Persuasive writing, or a written argument, is a piece of writing in which the author attempts to convince the reader that their opinion on a subject is correct. The topic can be regarding anything where there may be diversification in opinion. The persuasive piece does not only have to convince the reader of an opinion; the author can be attempting to persuade the reader to perform an action as well. Essentially, it can be based on anything that would require persuasion of an opinion.
Persuasive writing often displays the rhetorical device categories in order to make the author appear credible in the eyes of the reader. The rhetorical device categories are ethos, logos and pathos. In addition to appealing to the readers' ethos, logos and pathos, the author will include a series of facts to prove their point. This evidence will be credible and factual. Occasionally, the author will include the counterpoint and discredit it to make their point appear stronger. Hypothetical situations are often used as well to make the reader see the author's opinion from a different perspective.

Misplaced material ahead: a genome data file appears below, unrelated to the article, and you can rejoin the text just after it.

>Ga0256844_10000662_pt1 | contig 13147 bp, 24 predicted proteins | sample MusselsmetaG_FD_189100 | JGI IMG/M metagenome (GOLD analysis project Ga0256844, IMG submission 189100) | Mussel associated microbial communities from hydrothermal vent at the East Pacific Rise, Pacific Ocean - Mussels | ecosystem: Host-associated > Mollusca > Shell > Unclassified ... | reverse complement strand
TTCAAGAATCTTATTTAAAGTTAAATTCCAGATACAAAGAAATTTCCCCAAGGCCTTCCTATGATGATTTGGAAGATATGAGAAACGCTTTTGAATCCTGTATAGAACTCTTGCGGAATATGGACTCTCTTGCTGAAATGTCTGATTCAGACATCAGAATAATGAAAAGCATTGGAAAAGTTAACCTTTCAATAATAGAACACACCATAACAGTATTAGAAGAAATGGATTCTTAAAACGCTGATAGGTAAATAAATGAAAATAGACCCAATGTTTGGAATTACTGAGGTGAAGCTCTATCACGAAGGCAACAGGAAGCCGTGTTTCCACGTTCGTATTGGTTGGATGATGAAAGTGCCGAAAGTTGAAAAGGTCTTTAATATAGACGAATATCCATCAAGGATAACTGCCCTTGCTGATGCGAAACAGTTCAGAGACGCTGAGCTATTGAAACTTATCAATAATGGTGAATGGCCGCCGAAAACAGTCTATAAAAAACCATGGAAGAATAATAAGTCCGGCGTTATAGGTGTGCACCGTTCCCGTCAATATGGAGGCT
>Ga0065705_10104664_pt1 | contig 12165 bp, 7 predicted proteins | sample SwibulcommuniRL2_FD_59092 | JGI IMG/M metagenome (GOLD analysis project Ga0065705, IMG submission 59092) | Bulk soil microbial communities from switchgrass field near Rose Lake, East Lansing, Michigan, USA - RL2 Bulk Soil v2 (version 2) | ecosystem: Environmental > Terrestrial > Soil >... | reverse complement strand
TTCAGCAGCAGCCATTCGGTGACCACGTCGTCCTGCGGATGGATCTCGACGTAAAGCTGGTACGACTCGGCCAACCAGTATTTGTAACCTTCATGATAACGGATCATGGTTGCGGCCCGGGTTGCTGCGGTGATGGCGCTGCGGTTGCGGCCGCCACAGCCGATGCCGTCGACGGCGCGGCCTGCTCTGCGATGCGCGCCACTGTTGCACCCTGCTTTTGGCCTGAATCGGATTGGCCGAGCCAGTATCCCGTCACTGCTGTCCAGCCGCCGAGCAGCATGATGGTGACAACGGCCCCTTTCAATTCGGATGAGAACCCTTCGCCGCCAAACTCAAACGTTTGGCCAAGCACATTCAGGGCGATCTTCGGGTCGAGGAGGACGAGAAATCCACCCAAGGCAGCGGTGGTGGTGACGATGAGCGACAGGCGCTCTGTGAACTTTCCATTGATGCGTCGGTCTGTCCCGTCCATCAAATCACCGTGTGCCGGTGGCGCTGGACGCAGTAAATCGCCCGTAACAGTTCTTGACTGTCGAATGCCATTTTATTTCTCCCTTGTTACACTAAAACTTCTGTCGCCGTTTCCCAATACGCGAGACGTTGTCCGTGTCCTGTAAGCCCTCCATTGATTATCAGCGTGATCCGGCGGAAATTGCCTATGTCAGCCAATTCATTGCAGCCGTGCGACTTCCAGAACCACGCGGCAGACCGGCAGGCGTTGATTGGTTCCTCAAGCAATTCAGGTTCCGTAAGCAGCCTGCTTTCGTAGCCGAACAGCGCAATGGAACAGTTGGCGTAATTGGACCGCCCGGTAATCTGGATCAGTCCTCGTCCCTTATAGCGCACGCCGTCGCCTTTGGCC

The structure of a persuasive writing is not concrete, but there is a traditional structure. The writing begins with an introduction that describes the background of the topic. Next, the author will present their opinion/view. The body of the next paragraph explains the author's choice of opinion. An explanation of the counterpoint is next but the author is trying to refute this point, so it is often biased. The author will then conclude their argument by restating the points one last time to leave the reader with the ideas.
Persuasive writing is commonly seen in marketing and politics. In marketing, the company will try and persuade its audience to believe that the product they are advertising is the best. By discounting other products, the marketing strategy will make it appear as though the advertised product is better than its competition products.
In politics, politicians present their ideas to the public in order to gain votes. To gain the votes, the politician must have a very strong argument as to why they should vote for them. The politician must persuade the public to vote for him/her based on their opinions of important matters (trade policy, fiscal policy, unemployment, etc.).